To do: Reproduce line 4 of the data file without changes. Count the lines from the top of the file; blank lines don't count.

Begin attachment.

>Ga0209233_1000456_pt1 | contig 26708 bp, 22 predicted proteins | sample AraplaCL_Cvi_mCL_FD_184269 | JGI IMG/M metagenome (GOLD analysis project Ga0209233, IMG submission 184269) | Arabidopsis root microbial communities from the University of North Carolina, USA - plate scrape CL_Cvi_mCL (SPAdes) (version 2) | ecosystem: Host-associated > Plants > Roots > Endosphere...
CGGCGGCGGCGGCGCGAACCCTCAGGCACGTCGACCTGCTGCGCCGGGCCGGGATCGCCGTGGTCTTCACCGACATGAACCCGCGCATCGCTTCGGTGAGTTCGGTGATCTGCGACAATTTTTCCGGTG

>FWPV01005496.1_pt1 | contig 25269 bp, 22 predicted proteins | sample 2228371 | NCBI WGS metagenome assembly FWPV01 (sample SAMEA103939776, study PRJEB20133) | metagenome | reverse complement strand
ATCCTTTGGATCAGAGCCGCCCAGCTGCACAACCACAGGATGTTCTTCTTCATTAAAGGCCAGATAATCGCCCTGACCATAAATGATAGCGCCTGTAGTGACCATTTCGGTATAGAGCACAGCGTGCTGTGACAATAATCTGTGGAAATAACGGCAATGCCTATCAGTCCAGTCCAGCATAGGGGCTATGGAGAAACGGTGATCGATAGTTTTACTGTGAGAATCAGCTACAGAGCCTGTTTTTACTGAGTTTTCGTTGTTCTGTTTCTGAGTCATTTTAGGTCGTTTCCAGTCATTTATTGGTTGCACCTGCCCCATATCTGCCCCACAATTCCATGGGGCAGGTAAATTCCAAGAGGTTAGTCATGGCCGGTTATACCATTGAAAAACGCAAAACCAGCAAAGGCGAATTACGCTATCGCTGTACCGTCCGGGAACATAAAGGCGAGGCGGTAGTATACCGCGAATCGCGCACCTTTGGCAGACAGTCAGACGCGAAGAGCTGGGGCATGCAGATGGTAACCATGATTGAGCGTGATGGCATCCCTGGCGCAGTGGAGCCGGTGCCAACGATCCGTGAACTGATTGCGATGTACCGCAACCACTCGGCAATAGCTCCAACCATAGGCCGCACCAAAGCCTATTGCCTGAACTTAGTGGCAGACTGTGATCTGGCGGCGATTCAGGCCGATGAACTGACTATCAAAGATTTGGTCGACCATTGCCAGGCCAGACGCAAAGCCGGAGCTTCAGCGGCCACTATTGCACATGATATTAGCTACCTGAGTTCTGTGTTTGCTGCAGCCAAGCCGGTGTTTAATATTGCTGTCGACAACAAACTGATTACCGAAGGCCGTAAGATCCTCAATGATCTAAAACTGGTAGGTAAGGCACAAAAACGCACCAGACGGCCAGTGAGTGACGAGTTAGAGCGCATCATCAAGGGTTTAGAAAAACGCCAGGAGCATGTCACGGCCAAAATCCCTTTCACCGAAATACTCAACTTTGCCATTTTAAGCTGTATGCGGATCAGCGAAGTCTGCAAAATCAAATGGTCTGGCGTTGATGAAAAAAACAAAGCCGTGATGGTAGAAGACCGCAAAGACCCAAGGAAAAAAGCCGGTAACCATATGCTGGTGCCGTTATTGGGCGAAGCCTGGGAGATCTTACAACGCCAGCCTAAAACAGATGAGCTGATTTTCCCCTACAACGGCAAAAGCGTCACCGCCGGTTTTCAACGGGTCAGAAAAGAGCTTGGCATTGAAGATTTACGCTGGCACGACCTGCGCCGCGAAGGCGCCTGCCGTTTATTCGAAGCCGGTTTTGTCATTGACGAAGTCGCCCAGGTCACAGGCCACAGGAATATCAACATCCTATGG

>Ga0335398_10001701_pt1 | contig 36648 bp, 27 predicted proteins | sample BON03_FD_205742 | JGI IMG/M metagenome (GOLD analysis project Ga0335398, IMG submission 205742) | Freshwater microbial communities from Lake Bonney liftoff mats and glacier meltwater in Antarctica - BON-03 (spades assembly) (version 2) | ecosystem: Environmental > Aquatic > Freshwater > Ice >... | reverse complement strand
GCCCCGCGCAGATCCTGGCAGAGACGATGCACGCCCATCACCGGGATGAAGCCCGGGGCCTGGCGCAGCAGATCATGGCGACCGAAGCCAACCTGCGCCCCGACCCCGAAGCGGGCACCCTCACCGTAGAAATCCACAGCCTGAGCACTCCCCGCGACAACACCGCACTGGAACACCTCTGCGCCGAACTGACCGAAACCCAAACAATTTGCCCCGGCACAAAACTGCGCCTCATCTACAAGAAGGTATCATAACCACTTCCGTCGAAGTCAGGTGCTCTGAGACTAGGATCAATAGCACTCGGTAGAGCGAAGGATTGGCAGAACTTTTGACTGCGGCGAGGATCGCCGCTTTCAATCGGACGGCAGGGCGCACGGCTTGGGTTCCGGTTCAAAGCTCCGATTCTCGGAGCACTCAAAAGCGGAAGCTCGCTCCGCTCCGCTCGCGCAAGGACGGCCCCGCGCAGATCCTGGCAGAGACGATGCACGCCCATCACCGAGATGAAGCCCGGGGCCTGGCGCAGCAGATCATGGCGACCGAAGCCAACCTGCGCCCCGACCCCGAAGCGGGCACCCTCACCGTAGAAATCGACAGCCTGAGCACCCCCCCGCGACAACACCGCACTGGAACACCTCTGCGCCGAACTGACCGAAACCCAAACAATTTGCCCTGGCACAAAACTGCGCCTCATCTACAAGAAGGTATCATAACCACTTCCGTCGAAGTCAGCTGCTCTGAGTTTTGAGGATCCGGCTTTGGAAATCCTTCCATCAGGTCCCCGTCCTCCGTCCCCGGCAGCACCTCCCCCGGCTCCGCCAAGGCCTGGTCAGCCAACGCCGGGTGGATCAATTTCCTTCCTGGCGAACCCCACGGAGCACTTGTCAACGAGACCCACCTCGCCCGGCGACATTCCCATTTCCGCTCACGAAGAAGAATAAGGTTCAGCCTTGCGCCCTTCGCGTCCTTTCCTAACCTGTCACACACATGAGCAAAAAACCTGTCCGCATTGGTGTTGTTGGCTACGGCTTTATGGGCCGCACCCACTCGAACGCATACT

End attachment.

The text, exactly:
ATCCTTTGGATCAGAGCCGCCCAGCTGCACAACCACAGGATGTTCTTCTTCATTAAAGGCCAGATAATCGCCCTGACCATAAATGATAGCGCCTGTAGTGACCATTTCGGTATAGAGCACAGCGTGCTGTGACAATAATCTGTGGAAATAACGGCAATGCCTATCAGTCCAGTCCAGCATAGGGGCTATGGAGAAACGGTGATCGATAGTTTTACTGTGAGAATCAGCTACAGAGCCTGTTTTTACTGAGTTTTCGTTGTTCTGTTTCTGAGTCATTTTAGGTCGTTTCCAGTCATTTATTGGTTGCACCTGCCCCATATCTGCCCCACAATTCCATGGGGCAGGTAAATTCCAAGAGGTTAGTCATGGCCGGTTATACCATTGAAAAACGCAAAACCAGCAAAGGCGAATTACGCTATCGCTGTACCGTCCGGGAACATAAAGGCGAGGCGGTAGTATACCGCGAATCGCGCACCTTTGGCAGACAGTCAGACGCGAAGAGCTGGGGCATGCAGATGGTAACCATGATTGAGCGTGATGGCATCCCTGGCGCAGTGGAGCCGGTGCCAACGATCCGTGAACTGATTGCGATGTACCGCAACCACTCGGCAATAGCTCCAACCATAGGCCGCACCAAAGCCTATTGCCTGAACTTAGTGGCAGACTGTGATCTGGCGGCGATTCAGGCCGATGAACTGACTATCAAAGATTTGGTCGACCATTGCCAGGCCAGACGCAAAGCCGGAGCTTCAGCGGCCACTATTGCACATGATATTAGCTACCTGAGTTCTGTGTTTGCTGCAGCCAAGCCGGTGTTTAATATTGCTGTCGACAACAAACTGATTACCGAAGGCCGTAAGATCCTCAATGATCTAAAACTGGTAGGTAAGGCACAAAAACGCACCAGACGGCCAGTGAGTGACGAGTTAGAGCGCATCATCAAGGGTTTAGAAAAACGCCAGGAGCATGTCACGGCCAAAATCCCTTTCACCGAAATACTCAACTTTGCCATTTTAAGCTGTATGCGGATCAGCGAAGTCTGCAAAATCAAATGGTCTGGCGTTGATGAAAAAAACAAAGCCGTGATGGTAGAAGACCGCAAAGACCCAAGGAAAAAAGCCGGTAACCATATGCTGGTGCCGTTATTGGGCGAAGCCTGGGAGATCTTACAACGCCAGCCTAAAACAGATGAGCTGATTTTCCCCTACAACGGCAAAAGCGTCACCGCCGGTTTTCAACGGGTCAGAAAAGAGCTTGGCATTGAAGATTTACGCTGGCACGACCTGCGCCGCGAAGGCGCCTGCCGTTTATTCGAAGCCGGTTTTGTCATTGACGAAGTCGCCCAGGTCACAGGCCACAGGAATATCAACATCCTATGG